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Title: Timescales of processes controlling water vapour entry to the stratosphere
Author: Smith, Jacob Willock
ISNI:       0000 0004 8508 1662
Awarding Body: University of Cambridge
Current Institution: University of Cambridge
Date of Award: 2020
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This thesis assesses the representation of the key processes determining water vapour entry into the stratosphere in reanalysis and two global climate model configurations. This is done by applying the advection-condensation method and comparing alternative formulations. In the region of the atmosphere around 15–50 km altitude known as the stratosphere, water vapour is present in concentrations around ten thousand times lower than at the Earth’s surface. Yet, water vapour still influences surface warming and stratospheric chemistry due to its radiative and chemical properties. Previous studies have identified low temperatures (more accurately, low saturation mixing ratios) and large-scale transport through the tropical tropopause layer to be the key factors that determine stratospheric water vapour. However, their relative importance at different timescales, and the role of the other influences such as detailed ice microphysics, are not yet well known. It is a crucial priority to improve the generally poor representation of stratospheric water vapour in global climate models for both present and future scenarios. In the first chapter of results, the representation of the average annual cycle of lower stratospheric water vapour by temperature and large-scale transport is assessed. Model-specific features are reflected in water vapour predictions by the advection-condensation method. Applying a climate model advection scheme to the advection-condensation method, to test sensitivity to transport formulation, finds more similar temporal variability but also affects vertical attenuation of concentrations in the stratosphere. Expanding on earlier studies, the impact of sub-seasonal temperature variability on stratospheric water vapour is quantified in reanalysis and in one global climate model where it is found to be under-represented. Following on, the next chapter investigates the substantial interannual variability of tropical lower stratospheric water vapour by isolating temperature and transport impacts in reanalysis. The approach asks whether the characteristics of a particular year are obtained by transport through temperatures from another year. Results identify almost total independence from transport variations across years, but important seasonal variability. This agrees with many studies on seasonality of transport, and points squarely to temperatures controlling interannual variability. The subsequent chapter takes advantage of the complete water budget available in a global climate model to assess the impact of additional processes. Results find the phase change of ice to vapour (sublimation) is a substantial component of the water vapour budget above the tropical tropopause, and convective injection of ice occurs above the vertical minimum in saturation mixing ratio. Results also show that the extent to which advection-condensation calculations are rehydrated by different measures of sublimation depend crucially on their vertical extent. The final chapter of results analyses the response of advection-condensation and sublimation to climate change scenarios. Increases in transport efficiency through the tropical tropopause agree with well understood aspects of climate change. Convective ice injection is higher but no more intense, whereas sublimation above the vertical dry point has increased. These changes appears to be controlled solely by the elevated and warmer tropopause. The results show that predictions of a wetter model stratosphere, both with and without sublimation, scale similarly with the higher saturation mixing ratios at the tropical tropopause. Overall, this thesis identifies the relative impact on stratospheric water vapour from temperatures, large-scale transport and ice sublimation in the tropical tropopause on different timescales. Many of the findings are in the context of the global climate models studied, motivating further development to represent more accurately both the present and projections across this century.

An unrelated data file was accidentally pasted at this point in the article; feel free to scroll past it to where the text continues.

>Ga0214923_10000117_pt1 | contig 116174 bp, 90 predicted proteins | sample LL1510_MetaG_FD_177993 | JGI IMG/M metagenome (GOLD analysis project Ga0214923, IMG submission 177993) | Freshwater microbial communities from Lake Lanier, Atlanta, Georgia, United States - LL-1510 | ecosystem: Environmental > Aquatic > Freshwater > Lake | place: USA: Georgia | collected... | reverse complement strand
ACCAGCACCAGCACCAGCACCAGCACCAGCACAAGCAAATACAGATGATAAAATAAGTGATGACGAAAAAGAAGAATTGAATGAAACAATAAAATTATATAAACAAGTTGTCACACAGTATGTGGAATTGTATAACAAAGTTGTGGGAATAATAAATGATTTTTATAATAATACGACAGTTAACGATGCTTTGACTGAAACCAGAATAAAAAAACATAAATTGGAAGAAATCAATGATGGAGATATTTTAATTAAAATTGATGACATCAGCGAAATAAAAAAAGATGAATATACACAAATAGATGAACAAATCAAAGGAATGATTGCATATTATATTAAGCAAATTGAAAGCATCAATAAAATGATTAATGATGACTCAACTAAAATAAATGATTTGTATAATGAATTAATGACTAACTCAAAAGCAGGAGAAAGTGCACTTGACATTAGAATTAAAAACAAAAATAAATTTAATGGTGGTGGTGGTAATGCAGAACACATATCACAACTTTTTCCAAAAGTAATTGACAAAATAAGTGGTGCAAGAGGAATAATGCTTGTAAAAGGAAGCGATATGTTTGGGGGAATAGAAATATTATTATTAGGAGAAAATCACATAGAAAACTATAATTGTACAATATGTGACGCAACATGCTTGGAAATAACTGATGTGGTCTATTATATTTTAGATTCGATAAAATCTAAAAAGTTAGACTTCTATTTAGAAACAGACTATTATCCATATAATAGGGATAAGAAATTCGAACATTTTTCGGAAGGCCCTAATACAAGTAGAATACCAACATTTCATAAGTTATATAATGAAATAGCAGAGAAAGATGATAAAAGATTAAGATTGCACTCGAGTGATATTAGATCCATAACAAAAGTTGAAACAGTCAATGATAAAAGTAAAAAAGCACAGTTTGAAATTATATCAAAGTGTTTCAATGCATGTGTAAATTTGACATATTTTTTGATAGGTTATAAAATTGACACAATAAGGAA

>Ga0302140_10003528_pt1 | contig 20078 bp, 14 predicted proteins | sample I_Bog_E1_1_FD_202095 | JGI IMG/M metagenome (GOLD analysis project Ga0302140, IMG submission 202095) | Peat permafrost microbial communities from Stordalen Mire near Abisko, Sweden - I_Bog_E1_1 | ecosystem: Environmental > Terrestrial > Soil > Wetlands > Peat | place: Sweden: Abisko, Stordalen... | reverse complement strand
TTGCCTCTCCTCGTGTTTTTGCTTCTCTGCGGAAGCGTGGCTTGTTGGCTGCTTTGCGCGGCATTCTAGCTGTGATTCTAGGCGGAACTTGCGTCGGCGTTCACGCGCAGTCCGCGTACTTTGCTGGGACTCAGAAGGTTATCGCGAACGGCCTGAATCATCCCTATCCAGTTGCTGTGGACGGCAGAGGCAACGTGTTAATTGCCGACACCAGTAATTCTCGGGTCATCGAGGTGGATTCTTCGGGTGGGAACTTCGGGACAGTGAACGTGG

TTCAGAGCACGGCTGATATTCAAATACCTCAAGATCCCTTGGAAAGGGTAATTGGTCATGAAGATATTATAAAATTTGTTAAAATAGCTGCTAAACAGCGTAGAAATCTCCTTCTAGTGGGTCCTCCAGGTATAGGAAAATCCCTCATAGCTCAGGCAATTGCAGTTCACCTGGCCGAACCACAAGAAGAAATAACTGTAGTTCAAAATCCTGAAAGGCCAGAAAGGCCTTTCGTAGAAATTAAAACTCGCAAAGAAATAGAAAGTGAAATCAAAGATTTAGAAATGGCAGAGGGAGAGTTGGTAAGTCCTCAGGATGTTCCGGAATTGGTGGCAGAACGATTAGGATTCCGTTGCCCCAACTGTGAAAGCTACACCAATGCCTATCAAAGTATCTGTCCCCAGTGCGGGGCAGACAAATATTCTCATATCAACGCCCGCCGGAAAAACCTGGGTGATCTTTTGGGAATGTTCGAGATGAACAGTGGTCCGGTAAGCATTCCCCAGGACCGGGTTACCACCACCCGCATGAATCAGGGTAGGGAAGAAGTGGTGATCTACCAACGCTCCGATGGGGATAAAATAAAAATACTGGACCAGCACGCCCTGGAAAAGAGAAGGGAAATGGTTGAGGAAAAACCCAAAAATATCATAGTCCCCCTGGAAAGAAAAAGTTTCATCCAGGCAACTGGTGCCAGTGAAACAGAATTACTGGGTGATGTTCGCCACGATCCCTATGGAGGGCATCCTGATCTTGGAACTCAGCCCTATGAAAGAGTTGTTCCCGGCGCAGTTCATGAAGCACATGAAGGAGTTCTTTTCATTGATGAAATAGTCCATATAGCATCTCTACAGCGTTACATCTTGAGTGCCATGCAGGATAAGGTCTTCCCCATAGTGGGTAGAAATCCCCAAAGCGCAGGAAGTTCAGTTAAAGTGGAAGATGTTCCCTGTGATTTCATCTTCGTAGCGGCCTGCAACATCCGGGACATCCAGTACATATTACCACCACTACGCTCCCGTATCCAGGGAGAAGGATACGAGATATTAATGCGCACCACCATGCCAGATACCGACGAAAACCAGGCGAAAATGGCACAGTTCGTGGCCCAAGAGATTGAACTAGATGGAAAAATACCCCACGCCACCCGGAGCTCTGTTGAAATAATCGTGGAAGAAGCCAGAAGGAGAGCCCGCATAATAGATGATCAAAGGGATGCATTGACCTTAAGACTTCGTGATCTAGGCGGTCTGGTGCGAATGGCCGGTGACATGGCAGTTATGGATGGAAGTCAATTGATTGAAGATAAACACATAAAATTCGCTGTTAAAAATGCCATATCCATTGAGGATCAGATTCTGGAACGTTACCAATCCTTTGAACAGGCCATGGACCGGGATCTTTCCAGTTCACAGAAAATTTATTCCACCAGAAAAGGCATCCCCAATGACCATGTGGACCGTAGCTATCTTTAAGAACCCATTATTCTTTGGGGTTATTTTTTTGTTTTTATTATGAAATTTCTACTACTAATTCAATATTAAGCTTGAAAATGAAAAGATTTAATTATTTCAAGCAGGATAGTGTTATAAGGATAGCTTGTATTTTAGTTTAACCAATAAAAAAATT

Supervisor: Haynes, Peter Howard ; Maycock, Amanda Claire ; Butchart, Neal ; Bushell, Andrew C. Sponsor: NERC ; Met Office
Qualification Name: Thesis (Ph.D.) Qualification Level: Doctoral
Keywords: Atmosphere ; Climate science ; water vapour ; global climate model ; transport ; stratosphere ; tropical tropopause layer